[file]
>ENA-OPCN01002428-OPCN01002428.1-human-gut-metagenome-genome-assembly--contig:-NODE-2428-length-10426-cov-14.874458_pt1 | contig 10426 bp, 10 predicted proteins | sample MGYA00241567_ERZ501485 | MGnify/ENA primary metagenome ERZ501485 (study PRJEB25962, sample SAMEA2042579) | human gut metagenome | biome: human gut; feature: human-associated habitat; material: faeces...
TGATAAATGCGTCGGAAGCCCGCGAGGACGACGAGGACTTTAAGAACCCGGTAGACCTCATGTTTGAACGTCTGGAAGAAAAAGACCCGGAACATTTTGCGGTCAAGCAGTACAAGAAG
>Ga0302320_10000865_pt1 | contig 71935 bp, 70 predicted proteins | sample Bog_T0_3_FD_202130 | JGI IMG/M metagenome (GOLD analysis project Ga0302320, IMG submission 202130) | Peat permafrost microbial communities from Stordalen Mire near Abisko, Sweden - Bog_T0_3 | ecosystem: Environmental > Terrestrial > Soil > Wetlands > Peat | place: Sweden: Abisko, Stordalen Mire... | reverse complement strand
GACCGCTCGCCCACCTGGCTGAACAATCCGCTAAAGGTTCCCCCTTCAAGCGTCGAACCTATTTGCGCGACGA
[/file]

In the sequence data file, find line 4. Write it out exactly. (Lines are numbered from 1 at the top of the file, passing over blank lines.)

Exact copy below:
GACCGCTCGCCCACCTGGCTGAACAATCCGCTAAAGGTTCCCCCTTCAAGCGTCGAACCTATTTGCGCGACGA